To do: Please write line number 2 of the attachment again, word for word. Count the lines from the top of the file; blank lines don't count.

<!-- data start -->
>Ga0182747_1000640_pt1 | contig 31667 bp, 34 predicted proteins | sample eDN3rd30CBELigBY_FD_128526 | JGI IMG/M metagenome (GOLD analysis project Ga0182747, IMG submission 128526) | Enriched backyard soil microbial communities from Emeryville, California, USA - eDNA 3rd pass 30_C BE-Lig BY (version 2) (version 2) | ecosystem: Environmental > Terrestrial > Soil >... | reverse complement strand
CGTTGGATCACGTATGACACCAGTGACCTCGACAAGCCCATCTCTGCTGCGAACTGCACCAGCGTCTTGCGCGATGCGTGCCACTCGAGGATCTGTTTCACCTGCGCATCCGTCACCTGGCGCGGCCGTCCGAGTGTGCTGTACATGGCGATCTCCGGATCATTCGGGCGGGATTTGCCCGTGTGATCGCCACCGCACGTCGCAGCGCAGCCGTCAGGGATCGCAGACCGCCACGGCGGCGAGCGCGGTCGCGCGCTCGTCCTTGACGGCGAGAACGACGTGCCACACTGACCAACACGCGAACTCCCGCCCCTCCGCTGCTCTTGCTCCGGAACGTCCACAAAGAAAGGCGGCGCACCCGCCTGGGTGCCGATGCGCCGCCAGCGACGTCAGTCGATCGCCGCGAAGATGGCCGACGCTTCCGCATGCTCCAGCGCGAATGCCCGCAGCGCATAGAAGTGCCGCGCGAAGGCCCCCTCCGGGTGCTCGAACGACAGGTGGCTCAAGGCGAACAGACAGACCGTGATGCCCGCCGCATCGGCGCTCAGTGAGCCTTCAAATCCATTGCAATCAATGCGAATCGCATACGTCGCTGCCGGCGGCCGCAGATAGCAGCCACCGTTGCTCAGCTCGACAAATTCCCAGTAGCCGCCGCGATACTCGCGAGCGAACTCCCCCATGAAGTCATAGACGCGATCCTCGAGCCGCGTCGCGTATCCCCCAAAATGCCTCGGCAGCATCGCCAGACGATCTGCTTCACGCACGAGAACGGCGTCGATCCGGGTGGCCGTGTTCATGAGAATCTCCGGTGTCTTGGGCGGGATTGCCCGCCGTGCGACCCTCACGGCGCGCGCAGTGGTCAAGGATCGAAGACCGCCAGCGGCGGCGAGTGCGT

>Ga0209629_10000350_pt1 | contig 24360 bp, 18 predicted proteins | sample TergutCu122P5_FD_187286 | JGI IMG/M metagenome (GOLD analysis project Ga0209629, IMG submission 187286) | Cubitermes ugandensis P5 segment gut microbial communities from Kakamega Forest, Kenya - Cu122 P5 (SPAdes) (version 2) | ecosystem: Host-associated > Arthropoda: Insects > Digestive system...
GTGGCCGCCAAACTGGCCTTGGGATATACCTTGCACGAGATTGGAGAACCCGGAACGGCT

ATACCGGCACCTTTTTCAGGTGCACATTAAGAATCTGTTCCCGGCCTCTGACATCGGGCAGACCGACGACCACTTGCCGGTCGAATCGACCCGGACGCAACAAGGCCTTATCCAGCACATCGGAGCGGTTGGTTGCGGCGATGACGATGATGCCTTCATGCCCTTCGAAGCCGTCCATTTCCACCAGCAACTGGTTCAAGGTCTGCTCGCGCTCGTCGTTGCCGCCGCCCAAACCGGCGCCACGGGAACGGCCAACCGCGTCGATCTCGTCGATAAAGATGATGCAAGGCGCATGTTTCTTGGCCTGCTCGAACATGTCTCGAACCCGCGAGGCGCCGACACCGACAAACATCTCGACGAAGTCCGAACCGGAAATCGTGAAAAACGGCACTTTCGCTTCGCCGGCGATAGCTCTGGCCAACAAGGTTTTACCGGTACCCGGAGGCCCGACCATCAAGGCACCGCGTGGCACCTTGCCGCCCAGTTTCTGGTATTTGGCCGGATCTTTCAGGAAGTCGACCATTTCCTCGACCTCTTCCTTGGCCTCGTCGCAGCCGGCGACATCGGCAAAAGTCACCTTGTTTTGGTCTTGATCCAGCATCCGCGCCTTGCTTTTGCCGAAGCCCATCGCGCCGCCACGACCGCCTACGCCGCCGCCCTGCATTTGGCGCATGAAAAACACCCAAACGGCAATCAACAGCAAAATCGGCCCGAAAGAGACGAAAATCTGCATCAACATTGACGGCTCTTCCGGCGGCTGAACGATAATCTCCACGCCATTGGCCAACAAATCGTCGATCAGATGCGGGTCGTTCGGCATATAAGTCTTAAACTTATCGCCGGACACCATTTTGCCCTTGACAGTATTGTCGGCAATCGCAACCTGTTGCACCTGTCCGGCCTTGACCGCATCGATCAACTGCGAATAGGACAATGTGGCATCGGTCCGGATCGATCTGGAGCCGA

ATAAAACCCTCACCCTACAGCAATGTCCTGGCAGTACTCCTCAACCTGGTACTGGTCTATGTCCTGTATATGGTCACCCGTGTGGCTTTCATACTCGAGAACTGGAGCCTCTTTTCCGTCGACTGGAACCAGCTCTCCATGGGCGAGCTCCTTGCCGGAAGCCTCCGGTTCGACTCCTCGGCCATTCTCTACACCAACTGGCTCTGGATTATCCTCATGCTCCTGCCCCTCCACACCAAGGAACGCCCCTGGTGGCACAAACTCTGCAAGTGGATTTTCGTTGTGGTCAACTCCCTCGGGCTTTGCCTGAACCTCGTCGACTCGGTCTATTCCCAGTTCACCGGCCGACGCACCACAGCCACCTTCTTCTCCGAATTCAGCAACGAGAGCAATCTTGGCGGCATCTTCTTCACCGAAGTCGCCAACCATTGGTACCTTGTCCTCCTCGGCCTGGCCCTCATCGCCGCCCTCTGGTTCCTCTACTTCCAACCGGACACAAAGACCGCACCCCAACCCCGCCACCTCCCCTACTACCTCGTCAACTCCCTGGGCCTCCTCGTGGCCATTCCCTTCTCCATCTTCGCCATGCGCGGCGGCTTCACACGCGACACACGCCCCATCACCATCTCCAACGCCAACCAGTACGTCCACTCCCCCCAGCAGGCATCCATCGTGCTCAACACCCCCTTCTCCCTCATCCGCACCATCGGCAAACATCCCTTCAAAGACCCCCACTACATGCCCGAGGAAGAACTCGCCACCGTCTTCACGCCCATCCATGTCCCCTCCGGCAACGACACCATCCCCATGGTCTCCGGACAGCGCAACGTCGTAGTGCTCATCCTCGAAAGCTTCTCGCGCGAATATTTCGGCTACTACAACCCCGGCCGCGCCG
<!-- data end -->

CGTTGGATCACGTATGACACCAGTGACCTCGACAAGCCCATCTCTGCTGCGAACTGCACCAGCGTCTTGCGCGATGCGTGCCACTCGAGGATCTGTTTCACCTGCGCATCCGTCACCTGGCGCGGCCGTCCGAGTGTGCTGTACATGGCGATCTCCGGATCATTCGGGCGGGATTTGCCCGTGTGATCGCCACCGCACGTCGCAGCGCAGCCGTCAGGGATCGCAGACCGCCACGGCGGCGAGCGCGGTCGCGCGCTCGTCCTTGACGGCGAGAACGACGTGCCACACTGACCAACACGCGAACTCCCGCCCCTCCGCTGCTCTTGCTCCGGAACGTCCACAAAGAAAGGCGGCGCACCCGCCTGGGTGCCGATGCGCCGCCAGCGACGTCAGTCGATCGCCGCGAAGATGGCCGACGCTTCCGCATGCTCCAGCGCGAATGCCCGCAGCGCATAGAAGTGCCGCGCGAAGGCCCCCTCCGGGTGCTCGAACGACAGGTGGCTCAAGGCGAACAGACAGACCGTGATGCCCGCCGCATCGGCGCTCAGTGAGCCTTCAAATCCATTGCAATCAATGCGAATCGCATACGTCGCTGCCGGCGGCCGCAGATAGCAGCCACCGTTGCTCAGCTCGACAAATTCCCAGTAGCCGCCGCGATACTCGCGAGCGAACTCCCCCATGAAGTCATAGACGCGATCCTCGAGCCGCGTCGCGTATCCCCCAAAATGCCTCGGCAGCATCGCCAGACGATCTGCTTCACGCACGAGAACGGCGTCGATCCGGGTGGCCGTGTTCATGAGAATCTCCGGTGTCTTGGGCGGGATTGCCCGCCGTGCGACCCTCACGGCGCGCGCAGTGGTCAAGGATCGAAGACCGCCAGCGGCGGCGAGTGCGT